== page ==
A light in the darkness that dims a bit too quickly
Are you familiar with the Flatfish? The creature lays perfectly still at the bottom of a body of water, perfectly camouflaged by its surroundings. When smaller, unsuspecting fish swim by thinking their little fishy thoughts the Flatfish strikes, devouring them before they even know what happened. Much like this sneaky creature, Lightopus hides its true colors until it’s ready to pounce. A game which first appears to be a slow-paced, relaxed experience quickly turns into a frantic struggle to survive. It’s just too bad that the fun doesn’t last.
Players take control of the titular Lightopus and set out into the deep, dark sea in the hopes of saving the creature’s kidnapped young, the Bublies. The goal of each stage is to both collect enough Bublies to propel yourself to the next level while also tracking down three stars that have been scattered around the level. The strange thing about the game is that while the plot’s primary objective is to save the Bublies (and even though those little critters are what ultimately let you advance to the next area) players can’t truly complete a level until they track down enough stars. Anyone confused by the premise could easily swim around forever gathering up Bublies without ever seeing a single boss stage.
I bring up the boss levels (known as “hives” in the game) because surprisingly, Lightopus features a heavy dose of combat. Most times our hero is being chased around by jellyfish-like enemies and the fight or flight response kicks in. Attacking enemies head-on is a no go, as that’s a one-way ticket to death. Instead, players need to maneuver so as to smack their foes with one of the Lightopus‘ trailing tentacles and let the Bublies finish the foe off. The catch is that fighting enemies kills Bublies, and without enough of them you won’t be able to finish a stage. It’s a neat mechanic, but it never quite totally clicks, leading to a lot of failed attacks and missing chunks of health.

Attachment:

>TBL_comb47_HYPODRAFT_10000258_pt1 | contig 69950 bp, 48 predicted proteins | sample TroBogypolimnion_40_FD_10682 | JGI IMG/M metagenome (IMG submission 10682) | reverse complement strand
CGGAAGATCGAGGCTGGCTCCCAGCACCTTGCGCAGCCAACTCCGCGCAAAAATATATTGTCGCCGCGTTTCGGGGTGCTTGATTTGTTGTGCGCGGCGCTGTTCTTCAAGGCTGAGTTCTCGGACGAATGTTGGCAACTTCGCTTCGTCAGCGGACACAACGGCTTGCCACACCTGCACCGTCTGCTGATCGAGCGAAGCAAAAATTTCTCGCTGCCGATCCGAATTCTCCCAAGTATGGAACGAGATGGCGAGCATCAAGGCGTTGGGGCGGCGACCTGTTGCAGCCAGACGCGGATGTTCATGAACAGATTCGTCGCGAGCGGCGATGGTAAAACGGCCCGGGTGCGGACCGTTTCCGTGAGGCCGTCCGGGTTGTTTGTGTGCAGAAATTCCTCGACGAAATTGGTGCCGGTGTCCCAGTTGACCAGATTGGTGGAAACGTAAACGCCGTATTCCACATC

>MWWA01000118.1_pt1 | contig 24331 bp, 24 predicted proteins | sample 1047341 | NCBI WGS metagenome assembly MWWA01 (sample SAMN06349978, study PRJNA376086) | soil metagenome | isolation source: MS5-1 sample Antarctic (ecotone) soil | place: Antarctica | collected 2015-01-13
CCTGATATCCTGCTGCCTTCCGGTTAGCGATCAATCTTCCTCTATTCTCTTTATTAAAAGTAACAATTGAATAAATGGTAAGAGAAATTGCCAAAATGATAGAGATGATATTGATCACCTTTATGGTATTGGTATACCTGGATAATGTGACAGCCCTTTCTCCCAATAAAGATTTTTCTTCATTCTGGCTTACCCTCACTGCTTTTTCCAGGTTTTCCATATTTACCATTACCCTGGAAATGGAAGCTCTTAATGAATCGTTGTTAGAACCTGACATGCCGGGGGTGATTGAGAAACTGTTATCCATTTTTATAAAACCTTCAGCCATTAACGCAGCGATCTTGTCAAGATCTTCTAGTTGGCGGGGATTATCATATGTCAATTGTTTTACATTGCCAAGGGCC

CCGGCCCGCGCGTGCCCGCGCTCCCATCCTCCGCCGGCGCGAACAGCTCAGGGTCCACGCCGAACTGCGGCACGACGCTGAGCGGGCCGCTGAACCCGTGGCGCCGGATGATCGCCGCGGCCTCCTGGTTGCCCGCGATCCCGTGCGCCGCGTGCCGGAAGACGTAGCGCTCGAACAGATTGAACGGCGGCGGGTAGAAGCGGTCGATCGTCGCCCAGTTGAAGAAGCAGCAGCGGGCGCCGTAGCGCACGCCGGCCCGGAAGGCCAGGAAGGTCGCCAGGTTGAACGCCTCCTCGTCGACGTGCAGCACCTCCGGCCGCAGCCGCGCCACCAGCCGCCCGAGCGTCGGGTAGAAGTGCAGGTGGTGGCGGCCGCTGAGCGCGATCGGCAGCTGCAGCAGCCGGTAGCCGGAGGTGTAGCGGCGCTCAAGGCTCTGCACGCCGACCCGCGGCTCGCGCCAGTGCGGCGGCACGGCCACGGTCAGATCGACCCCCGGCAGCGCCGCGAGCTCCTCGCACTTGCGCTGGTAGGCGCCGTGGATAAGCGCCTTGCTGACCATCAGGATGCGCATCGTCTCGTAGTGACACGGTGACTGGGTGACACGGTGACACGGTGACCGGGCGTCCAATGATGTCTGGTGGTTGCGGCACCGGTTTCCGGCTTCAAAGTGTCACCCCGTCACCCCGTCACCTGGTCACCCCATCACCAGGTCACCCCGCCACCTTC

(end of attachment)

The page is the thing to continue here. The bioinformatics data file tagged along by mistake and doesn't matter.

I can’t say I’ve ever had the pleasure of going deep-sea diving, but if the world beneath the waves looks anything like how Lightopus presents it, then I want to go to there. The characters and environments are literally aglow in neon colors, and the package comes together as a sort of beautiful explosion. I wish there were a way to pause the action and zoom out just to take in all of the art at once. The soundtrack is equally lively, finding a nice balance between peaceful ambiance and driving rhythms. Presentation is easily the game’s most immersive and impressive element.
What ultimately holds Lightopus back is the lack of any real growth or development. What you’re doing in Level 1 is the exact same thing you’re doing in Level 20, but with more enemies onscreen. It’s the same thing every single stage, and even though it’s fun for a little while, the mechanics and gameplay aren’t engrossing enough to stand on their own for an extended period of time. The species of the Lightopus is on the brink of extinction, and I have to wonder if it’s because they, like the game, never bothered to evolve.